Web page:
Asking “who benefits?” is a great jumping off point when asking questions about who has power—either generally or in each policy realm. We are particularly interested when certain people or groups tend to benefit more than others or when they benefit consistently over time. To discover who has power, we can work backwards from a decision or action to see how the winners deployed resources, strategies, and tactics in ways that pushed political decision-makers to act in their favor. Working backwards helps us to see how the political process might have been preferentially structured in the winners’ favor before the struggle even started. Think about who benefits and who has power when you ask the following policy questions: What is the minimum wage? How much of our national resources should go to the military and national security? Should we aggressively respond to the climate crisis? How should we educate our children?

What Is the Evidence?

Assertions should not be taken at face value. You should get in the habit of asking for evidence when someone makes an assertion. If you are reading someone’s argument, always be scanning for sufficient evidence to warrant the author’s inferences. When a politician is claiming that they would be a good representative, senator, or president, you should be asking yourself “what evidence is there to support the claim that this person would be good in that position? Is there any counter evidence?” In most cases, you’ll need to do a little research before you come to a judgment, but don’t let that daunt you. Democracy requires much from its citizens, and one requirement is that we do not simply accept claims on faith.

Of What is This an Example? 

In politics, as in life, many things are happening all the time. It is easy to get disoriented by the many political events that seem to occur in a blur—sort of like watching fence posts whiz by your side window when you’re driving on a country road. But the political world is not as complicated as it initially appears, especially if you get in the habit of asking, “Of what is this an example?” Events repeat themselves throughout history, although they may manifest themselves differently each time. Still, by sorting and categorizing events, we can begin to generalize and systematically analyze how similar events manifest themselves somewhat differently each time. Is event A behaving like all those other events in that category? If not, what is different about it?

Take something as basic as an election, for example. Elections come and go, and many people see them as individually distinct events that are entirely new each time—new election year, new candidates, new attack ads, new results. But if you analyze them more carefully, elections fall into patterns as well—e.g., elections with an incumbent defending their seat versus open-seat elections; elections in good economic times versus elections during economic downturns; elections before the invention of the Internet versus elections since; and elections during presidential years versus mid-term elections.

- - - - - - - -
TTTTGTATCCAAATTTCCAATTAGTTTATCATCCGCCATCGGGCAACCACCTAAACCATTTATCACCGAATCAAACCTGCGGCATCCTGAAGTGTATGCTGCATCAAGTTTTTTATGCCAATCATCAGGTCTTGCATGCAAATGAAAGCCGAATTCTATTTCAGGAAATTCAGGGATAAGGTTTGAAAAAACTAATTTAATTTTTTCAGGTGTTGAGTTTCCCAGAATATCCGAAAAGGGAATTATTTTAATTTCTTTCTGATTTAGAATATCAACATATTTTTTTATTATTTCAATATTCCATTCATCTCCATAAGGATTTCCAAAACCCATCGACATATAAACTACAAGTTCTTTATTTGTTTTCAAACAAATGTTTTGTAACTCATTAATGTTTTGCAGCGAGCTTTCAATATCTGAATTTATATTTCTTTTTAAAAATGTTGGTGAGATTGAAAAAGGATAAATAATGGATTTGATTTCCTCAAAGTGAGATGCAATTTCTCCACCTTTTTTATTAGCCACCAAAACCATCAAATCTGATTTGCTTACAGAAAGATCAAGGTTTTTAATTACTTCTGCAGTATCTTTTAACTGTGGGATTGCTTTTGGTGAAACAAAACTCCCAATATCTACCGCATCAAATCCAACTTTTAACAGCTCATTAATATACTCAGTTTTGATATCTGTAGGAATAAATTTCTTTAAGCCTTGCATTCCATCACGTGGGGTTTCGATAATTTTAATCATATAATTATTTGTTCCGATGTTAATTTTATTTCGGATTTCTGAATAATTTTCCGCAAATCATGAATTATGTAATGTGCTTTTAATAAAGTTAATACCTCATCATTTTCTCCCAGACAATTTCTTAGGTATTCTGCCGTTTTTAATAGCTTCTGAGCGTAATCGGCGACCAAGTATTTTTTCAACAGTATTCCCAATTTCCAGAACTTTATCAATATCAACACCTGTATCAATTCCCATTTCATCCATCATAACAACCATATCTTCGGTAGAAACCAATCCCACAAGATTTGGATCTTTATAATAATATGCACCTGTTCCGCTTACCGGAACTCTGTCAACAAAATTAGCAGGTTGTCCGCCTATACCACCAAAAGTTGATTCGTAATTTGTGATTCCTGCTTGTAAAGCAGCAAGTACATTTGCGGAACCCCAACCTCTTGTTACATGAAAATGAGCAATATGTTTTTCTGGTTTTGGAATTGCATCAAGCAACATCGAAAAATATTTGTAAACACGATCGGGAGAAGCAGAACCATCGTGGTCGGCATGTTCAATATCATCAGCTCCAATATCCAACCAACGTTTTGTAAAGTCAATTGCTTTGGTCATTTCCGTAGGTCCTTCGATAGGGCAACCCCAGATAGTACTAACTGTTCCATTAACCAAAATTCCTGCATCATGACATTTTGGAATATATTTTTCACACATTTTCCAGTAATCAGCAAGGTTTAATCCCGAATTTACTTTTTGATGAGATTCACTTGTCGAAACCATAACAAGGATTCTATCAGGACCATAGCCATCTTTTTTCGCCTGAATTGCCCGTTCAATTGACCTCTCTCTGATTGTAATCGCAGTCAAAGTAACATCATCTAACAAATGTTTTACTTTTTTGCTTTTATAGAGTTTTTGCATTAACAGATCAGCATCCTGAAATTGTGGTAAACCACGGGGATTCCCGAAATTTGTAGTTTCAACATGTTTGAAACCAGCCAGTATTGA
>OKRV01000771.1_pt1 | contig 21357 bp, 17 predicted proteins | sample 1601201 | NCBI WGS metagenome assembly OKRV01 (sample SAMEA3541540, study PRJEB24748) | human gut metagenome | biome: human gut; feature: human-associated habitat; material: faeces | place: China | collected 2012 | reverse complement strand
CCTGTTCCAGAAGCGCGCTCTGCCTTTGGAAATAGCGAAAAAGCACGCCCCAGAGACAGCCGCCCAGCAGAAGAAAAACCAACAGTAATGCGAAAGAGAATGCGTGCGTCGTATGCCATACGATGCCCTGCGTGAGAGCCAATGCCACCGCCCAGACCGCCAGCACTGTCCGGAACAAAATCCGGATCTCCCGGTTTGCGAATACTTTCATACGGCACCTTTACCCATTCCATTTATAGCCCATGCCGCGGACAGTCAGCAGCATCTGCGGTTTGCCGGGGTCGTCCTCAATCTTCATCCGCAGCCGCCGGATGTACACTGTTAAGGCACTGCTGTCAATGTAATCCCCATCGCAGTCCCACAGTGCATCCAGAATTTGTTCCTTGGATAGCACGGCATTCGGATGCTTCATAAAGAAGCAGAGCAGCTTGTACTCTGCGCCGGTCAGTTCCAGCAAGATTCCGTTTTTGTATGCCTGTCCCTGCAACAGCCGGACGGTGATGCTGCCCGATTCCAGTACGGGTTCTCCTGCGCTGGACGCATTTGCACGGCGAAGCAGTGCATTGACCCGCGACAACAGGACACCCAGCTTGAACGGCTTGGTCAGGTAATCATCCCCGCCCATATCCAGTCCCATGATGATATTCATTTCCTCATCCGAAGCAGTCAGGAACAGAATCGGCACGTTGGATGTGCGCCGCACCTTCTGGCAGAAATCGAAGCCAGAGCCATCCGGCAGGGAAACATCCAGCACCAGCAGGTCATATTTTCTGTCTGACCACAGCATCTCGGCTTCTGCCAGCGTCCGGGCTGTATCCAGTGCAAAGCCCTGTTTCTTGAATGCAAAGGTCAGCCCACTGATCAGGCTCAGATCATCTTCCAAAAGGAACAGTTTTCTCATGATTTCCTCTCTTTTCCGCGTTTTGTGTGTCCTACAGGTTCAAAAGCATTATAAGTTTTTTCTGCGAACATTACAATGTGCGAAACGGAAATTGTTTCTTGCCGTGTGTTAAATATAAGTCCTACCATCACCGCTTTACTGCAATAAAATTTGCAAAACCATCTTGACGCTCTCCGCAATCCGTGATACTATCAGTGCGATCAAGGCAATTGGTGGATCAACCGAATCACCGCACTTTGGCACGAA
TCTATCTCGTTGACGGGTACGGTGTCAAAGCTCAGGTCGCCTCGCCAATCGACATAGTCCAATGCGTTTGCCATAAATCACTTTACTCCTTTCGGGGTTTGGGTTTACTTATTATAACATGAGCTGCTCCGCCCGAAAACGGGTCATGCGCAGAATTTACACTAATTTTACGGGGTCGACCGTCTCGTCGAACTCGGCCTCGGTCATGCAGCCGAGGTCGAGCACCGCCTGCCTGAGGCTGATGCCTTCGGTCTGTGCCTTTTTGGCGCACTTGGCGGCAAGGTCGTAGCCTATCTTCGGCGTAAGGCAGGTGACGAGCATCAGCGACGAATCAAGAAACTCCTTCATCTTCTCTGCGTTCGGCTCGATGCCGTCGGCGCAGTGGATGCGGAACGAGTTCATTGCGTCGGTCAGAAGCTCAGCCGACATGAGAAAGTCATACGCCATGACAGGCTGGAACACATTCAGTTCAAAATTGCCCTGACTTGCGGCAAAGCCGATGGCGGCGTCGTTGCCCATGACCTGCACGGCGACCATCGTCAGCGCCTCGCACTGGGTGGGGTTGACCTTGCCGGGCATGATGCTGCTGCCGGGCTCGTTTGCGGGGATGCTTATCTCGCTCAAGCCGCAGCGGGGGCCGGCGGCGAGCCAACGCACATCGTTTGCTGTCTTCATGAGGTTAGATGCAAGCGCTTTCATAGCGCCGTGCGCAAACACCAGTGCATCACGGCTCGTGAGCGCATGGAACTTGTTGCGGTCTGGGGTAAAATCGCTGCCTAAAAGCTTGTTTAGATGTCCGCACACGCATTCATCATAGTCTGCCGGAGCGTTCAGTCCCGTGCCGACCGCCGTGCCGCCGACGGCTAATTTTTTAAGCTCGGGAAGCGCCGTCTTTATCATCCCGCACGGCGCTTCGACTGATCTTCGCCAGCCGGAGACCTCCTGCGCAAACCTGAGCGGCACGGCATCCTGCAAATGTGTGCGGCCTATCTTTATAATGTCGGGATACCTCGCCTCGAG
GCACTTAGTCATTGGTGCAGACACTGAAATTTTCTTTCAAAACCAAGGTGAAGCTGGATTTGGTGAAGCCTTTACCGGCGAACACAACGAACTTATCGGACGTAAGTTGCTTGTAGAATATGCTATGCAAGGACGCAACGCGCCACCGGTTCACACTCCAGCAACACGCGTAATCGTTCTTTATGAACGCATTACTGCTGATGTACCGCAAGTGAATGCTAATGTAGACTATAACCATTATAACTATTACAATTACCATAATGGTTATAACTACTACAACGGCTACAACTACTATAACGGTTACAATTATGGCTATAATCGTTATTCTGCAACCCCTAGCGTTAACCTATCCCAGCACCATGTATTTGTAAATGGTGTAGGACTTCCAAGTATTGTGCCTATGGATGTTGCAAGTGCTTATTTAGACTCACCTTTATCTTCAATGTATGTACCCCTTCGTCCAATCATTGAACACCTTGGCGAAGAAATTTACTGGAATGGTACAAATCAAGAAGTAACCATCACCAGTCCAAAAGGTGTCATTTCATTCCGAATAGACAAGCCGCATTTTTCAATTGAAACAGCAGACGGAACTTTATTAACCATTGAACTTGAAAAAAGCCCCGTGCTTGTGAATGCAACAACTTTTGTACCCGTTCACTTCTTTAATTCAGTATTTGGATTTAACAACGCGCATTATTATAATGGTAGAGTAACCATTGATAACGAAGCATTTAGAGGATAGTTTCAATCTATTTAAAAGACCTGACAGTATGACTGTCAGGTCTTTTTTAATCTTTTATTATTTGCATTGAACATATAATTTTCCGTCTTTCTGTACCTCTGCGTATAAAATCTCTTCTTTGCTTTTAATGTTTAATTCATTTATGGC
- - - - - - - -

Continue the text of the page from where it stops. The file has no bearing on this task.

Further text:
By first asking ourselves “Of what is this an example?” and doing some careful sorting, perhaps in a typology, we can begin to generate interesting research questions, such as “Why is voter turnout so much higher in presidential elections than it is in mid-term elections?”

How Is This Related to That? 

Of course, we are not just concerned with distinct events. We are interested in political, social and economic relationships in all their multiple dimensions. How is this event related to that one? How is this politician related to that decision? How are underlying characteristics such as gender, race, or class related to key economic or political outcomes? How is low voter turnout related to whether certain issues are discussed, let alone how they are resolved? Often, the answer to our question will be that there is no relationship, or at least that there is insufficient evidence to support the conclusion that there is a relationship. In many other cases, though, we can be confident in our claims about relationships. By asking, “How is this related to that?” we can open another door in our search for ways in which to make sense of our world.


  1. Neil Postman and Charles Weingartner, Teaching as a Subversive Activity. New York: Delacorte, 1969. Page 23.
  2. Rob Hopkins, From What Is to What If: Unleashing the Power of Imagination to Create the Future We Want. White River Junction, VT: Chelsea Green Publishing, 2019. Page 121.
  3. John Taylor Gatto, Weapons of Mass Instruction: A Schoolteacher’s Journey Through the Dark World of Compulsory Schooling. Gabriola Island, British Columbia: New Society Publishers, 2009.
  4. Wendy Kaminer, et al., The Harm Done by Religion. Inquiry Press, 2016. Christopher Hitchens, God is Not Great: How Religion Poisons Everything. New York: Twelve, 2007.
  5. Neil Postman, Amusing Ourselves to Death: Public Discourse in the Age of Show Business. New York: The Penguin Group, 1985.